Speech, Writing, and Thought Presentation in 19th-Century Narrative Fiction: A Corpus-Assisted Approach

ISBN : 9780190212360

Beatrix Busse
252 Pages
156 x 235 mm
Pub date
Nov 2020
Oxford Studies in the History of English
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Reference to or quotation from someone's speech, thoughts, or writing is a key component of narrative. These reports further a narrative, make it more interesting, natural, and vivid, ask the reader to engage with it, and reflect historical cultural understandings of modes of discourse presentation. To a large extent, the way we perceive a story depends on the ways it presents discourse, and along with it, speech, writing, and thought. In this book, Beatrix Busse investigates speech, writing, and thought presentation in a corpus of 19th-century narrative fiction including Frankenstein, Jane Eyre, Wuthering Heights, Oliver Twist, and many others. At the intersection between corpus linguistics and stylistics, this book develops a new corpus-stylistic approach for systematically analyzing the different narrative strategies of discourse presentation in key pieces of 19th-century narrative fiction. Speech, Writing, and Thought Presentation in 19th-Century Narrative Fiction identifies diachronic patterns as well as unique authorial styles, and places them within their cultural-historical context. It also suggests ways for automatically identifying forms of discourse presentation, and shows that the presentation of characters' minds reflects an ideological as well as an epistemological concern about what cannot be reported, portrayed, or narrated. Through insightful interdisciplinary analysis, Busse demonstrates that discourse presentation fulfills the function of prospection and encapsulation, marks narrative progression, and shapes readers' expectations.


List of Abbreviations
List of Tables and Figures
Chapter 1: Introduction
1.1 This Study and Its Aims
1.2 My Version of English Historical Linguistics
Chapter 2: The Discourse Presentation Model So Far
2.1 Presentation of Voices: Leech and Short's (1981/2007) and Semino and Short's (2004) Models of Speech, Writing, and Thought Presentation
2.2 The Notion of Faithfulness to an Anterior Discourse in Narrative Fiction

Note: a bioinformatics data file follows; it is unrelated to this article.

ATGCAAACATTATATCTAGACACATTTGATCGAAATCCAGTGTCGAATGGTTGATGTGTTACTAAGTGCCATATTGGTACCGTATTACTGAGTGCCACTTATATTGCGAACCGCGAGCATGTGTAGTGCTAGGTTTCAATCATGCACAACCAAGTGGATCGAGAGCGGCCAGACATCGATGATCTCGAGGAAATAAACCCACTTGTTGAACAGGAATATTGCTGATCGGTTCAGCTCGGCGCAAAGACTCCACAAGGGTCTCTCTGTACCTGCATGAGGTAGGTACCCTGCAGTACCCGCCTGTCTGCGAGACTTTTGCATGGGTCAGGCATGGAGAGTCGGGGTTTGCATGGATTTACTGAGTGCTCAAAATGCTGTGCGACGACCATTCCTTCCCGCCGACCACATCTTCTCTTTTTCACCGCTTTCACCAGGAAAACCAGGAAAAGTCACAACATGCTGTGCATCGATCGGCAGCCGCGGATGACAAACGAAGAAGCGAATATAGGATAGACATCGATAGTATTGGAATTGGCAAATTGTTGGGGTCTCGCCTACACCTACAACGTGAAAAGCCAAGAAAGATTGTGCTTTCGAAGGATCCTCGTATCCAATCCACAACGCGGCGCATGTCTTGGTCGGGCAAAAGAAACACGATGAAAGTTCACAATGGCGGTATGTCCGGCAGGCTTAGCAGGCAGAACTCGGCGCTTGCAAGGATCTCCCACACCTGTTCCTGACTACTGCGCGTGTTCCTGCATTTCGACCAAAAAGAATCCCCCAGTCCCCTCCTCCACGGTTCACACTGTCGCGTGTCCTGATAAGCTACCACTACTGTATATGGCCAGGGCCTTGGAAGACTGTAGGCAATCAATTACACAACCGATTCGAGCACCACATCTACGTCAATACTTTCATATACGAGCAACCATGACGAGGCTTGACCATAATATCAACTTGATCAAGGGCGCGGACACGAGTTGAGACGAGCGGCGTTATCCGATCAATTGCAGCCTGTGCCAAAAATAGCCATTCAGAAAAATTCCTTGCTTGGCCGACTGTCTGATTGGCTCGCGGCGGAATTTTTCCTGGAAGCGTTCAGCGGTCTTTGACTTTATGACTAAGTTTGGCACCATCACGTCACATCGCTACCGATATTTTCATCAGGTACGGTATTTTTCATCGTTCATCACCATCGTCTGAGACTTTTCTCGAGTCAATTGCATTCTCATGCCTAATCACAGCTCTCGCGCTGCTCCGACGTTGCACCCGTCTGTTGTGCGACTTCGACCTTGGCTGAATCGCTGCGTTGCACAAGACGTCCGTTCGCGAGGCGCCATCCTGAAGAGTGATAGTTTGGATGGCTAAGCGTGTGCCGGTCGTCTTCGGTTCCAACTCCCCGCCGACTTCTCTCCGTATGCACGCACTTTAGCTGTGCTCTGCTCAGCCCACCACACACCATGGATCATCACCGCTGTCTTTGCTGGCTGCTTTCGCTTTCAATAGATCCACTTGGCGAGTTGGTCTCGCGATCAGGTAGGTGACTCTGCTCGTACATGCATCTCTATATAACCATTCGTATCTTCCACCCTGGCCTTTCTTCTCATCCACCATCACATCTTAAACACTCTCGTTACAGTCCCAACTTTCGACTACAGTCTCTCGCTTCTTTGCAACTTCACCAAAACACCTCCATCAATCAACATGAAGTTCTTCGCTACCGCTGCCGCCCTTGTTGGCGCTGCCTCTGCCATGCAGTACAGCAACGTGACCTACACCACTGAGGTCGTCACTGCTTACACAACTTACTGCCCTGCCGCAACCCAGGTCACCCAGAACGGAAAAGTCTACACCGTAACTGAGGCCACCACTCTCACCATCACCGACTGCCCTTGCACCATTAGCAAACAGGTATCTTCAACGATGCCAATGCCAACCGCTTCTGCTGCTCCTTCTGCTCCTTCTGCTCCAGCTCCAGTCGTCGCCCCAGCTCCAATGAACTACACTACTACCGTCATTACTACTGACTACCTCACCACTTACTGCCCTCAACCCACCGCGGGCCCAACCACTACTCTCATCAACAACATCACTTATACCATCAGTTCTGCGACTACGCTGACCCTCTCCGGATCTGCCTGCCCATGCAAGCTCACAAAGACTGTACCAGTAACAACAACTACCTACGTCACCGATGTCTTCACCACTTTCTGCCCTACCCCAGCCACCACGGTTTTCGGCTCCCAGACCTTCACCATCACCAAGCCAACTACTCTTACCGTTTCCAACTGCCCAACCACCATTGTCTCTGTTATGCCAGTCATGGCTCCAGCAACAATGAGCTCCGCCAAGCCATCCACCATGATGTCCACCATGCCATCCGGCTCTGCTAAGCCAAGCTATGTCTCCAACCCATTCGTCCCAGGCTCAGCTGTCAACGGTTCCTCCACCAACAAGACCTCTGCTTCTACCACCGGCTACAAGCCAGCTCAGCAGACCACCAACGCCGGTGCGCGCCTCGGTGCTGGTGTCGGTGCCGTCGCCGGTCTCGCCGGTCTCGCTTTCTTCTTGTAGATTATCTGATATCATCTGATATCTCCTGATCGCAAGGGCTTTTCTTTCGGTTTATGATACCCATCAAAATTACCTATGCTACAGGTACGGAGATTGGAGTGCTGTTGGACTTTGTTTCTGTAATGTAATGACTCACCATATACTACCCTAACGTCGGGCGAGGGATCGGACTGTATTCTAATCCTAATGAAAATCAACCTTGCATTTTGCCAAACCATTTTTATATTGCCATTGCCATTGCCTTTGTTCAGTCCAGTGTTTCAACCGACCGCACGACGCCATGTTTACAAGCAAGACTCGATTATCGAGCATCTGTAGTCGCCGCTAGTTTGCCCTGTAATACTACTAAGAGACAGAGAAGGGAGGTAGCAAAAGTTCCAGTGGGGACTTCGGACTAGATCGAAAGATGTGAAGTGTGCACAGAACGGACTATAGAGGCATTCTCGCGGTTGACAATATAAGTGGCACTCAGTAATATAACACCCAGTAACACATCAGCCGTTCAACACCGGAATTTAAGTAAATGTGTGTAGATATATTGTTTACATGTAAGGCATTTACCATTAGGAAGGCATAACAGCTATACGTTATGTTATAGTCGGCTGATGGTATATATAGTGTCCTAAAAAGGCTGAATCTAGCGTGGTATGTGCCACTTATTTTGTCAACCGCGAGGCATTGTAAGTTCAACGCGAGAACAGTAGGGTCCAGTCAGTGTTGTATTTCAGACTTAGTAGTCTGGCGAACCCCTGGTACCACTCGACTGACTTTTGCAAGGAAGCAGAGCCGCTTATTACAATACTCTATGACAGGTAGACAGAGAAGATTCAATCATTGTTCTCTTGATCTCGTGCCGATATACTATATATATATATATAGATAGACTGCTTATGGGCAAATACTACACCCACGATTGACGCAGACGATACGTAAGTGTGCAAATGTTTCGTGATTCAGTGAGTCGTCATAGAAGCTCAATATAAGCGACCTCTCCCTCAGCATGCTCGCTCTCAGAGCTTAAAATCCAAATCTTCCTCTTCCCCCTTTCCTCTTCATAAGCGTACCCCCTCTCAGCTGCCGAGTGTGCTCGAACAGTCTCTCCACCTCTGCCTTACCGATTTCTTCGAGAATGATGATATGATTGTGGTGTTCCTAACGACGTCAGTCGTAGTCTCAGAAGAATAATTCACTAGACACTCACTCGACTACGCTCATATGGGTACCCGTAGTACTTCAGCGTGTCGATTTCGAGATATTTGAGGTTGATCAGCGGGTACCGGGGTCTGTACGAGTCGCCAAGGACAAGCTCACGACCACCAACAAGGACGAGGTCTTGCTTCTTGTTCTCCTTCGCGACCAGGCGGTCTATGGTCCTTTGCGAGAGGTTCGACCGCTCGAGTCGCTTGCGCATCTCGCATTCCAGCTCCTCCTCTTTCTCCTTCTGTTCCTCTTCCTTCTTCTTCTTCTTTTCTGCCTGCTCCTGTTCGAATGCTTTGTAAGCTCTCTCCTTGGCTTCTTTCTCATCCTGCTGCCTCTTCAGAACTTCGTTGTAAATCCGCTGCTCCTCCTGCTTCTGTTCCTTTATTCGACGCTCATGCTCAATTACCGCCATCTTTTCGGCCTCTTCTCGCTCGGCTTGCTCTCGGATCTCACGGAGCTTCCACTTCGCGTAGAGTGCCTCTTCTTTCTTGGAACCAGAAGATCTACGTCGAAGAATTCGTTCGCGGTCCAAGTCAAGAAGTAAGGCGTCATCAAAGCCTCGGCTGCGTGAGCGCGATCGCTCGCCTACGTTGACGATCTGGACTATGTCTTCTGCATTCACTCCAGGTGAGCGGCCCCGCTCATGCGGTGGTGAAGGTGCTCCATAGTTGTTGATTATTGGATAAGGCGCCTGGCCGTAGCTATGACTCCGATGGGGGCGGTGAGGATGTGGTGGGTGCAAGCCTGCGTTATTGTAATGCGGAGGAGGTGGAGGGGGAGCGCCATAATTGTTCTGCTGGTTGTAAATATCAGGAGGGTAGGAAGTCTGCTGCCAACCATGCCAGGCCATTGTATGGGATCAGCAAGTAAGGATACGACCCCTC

2.3 State-of-the-Art Research on Speech, Writing, and Thought Presentation in 19th-Century English
2.4 Additional Linguistic Frameworks and Models Necessary to the Analysis of Discourse Presentation in 19th-Century Narrative Fiction
2.5 Wrap up and What is Next
Chapter 3: Methodology
3.1 The Corpus and Its Scope
3.2 The Annotation Scheme
3.3 The Annotation Procedure
3.4 Methodological Caveats
Chapter 4: Types, Distribution, and Lexico-Grammatical Realization of Discourse Presentation Categories and Their Functional Implications
4.1 General Quantitative Observations
4.2 The Different Categories of the Modes of Discourse Presentation: Quantification of Tags and Number of Words by Which These Are Represented
Chapter 5: Scales and Modes of Discourse Presentation and their Functions
5.1 A Note on Subjectivity
5.2 The Categories of Discourse Presentation
5.3. Subcategories of Speech, Writing, and Thought Presentation
5.4 Summary Discourse Presentation in 19th-Century Narrative Fiction - Further Reflections
Chapter 6: Towards Developing a Procedure for Automatically Identifying Speech, Writing, and Thought Presentation
6.1 Preliminaries
6.2 The Procedure
Chapter 7: Narrative Progression and Characterization: The Functional Interplay between Narration and Discourse Presentation
7.1. Reporting Strategies of NRS, NRT, and NRW and Discourse Presentation
7.2 Paralinguistic Narration
7.3 Imagination and Observation: Thought Presentation and Visual Narration in19th-Century Narrative Fiction
Chapter 8: Conclusion
Index $ https://global.oup.com/academic/product/9780190212360 $ CF
DSBF $ linguistics
Semantics & pragmatics
Historical & comparative linguistics
Literary studies: c 1800 to c 1900

About the author: 

Beatrix Busse is Vice-Rector of Student Affairs and Teaching and Professor of English Linguistics at the University of Cologne (Germany). She is Reviews Editor for the International Journal of Corpus Linguistics and honorary research fellow at Glasgow University, and co-author or editor of multiple books including Patterns in Language and Linguistics: New Perspectives on a Ubiquitous Concept (2019), Rethinking Language, Text and Context (2018), Key Terms in Stylistics (2010), and Language and Style (2010). Her main research interests are corpus linguistics, stylistics, historical pragmatics, and language and urban space.

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